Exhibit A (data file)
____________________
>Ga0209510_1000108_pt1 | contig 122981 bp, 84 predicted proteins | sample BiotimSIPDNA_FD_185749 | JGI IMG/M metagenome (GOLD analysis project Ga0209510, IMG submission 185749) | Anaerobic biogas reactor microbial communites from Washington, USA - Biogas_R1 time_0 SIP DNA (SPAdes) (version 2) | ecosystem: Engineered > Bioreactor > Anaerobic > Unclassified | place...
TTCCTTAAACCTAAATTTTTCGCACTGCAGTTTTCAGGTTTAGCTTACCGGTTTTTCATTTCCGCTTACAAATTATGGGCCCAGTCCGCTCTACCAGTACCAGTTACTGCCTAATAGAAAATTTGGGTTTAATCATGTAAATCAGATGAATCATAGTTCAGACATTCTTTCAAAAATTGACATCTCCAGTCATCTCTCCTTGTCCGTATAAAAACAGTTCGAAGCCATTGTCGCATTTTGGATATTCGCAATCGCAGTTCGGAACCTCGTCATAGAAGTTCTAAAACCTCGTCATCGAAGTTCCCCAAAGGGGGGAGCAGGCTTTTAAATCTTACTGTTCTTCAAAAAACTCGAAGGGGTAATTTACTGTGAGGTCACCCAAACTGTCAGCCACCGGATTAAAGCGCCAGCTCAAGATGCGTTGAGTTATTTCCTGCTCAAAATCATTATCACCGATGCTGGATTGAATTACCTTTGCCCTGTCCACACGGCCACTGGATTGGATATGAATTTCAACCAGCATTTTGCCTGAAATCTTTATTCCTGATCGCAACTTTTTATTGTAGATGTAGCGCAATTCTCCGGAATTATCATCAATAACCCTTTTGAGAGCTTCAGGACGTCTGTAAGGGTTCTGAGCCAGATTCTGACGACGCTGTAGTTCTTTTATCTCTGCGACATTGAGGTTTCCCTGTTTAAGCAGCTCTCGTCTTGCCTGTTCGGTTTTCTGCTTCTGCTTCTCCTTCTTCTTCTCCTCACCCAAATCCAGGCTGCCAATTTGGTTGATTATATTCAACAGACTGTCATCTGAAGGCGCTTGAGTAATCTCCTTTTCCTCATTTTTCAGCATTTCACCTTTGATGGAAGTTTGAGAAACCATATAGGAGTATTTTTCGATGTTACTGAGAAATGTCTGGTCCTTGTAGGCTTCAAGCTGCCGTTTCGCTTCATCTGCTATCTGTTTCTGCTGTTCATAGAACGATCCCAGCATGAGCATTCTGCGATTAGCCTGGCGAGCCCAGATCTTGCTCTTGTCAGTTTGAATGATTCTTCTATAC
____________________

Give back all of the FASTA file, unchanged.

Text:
>Ga0209510_1000108_pt1 | contig 122981 bp, 84 predicted proteins | sample BiotimSIPDNA_FD_185749 | JGI IMG/M metagenome (GOLD analysis project Ga0209510, IMG submission 185749) | Anaerobic biogas reactor microbial communites from Washington, USA - Biogas_R1 time_0 SIP DNA (SPAdes) (version 2) | ecosystem: Engineered > Bioreactor > Anaerobic > Unclassified | place...
TTCCTTAAACCTAAATTTTTCGCACTGCAGTTTTCAGGTTTAGCTTACCGGTTTTTCATTTCCGCTTACAAATTATGGGCCCAGTCCGCTCTACCAGTACCAGTTACTGCCTAATAGAAAATTTGGGTTTAATCATGTAAATCAGATGAATCATAGTTCAGACATTCTTTCAAAAATTGACATCTCCAGTCATCTCTCCTTGTCCGTATAAAAACAGTTCGAAGCCATTGTCGCATTTTGGATATTCGCAATCGCAGTTCGGAACCTCGTCATAGAAGTTCTAAAACCTCGTCATCGAAGTTCCCCAAAGGGGGGAGCAGGCTTTTAAATCTTACTGTTCTTCAAAAAACTCGAAGGGGTAATTTACTGTGAGGTCACCCAAACTGTCAGCCACCGGATTAAAGCGCCAGCTCAAGATGCGTTGAGTTATTTCCTGCTCAAAATCATTATCACCGATGCTGGATTGAATTACCTTTGCCCTGTCCACACGGCCACTGGATTGGATATGAATTTCAACCAGCATTTTGCCTGAAATCTTTATTCCTGATCGCAACTTTTTATTGTAGATGTAGCGCAATTCTCCGGAATTATCATCAATAACCCTTTTGAGAGCTTCAGGACGTCTGTAAGGGTTCTGAGCCAGATTCTGACGACGCTGTAGTTCTTTTATCTCTGCGACATTGAGGTTTCCCTGTTTAAGCAGCTCTCGTCTTGCCTGTTCGGTTTTCTGCTTCTGCTTCTCCTTCTTCTTCTCCTCACCCAAATCCAGGCTGCCAATTTGGTTGATTATATTCAACAGACTGTCATCTGAAGGCGCTTGAGTAATCTCCTTTTCCTCATTTTTCAGCATTTCACCTTTGATGGAAGTTTGAGAAACCATATAGGAGTATTTTTCGATGTTACTGAGAAATGTCTGGTCCTTGTAGGCTTCAAGCTGCCGTTTCGCTTCATCTGCTATCTGTTTCTGCTGTTCATAGAACGATCCCAGCATGAGCATTCTGCGATTAGCCTGGCGAGCCCAGATCTTGCTCTTGTCAGTTTGAATGATTCTTCTATAC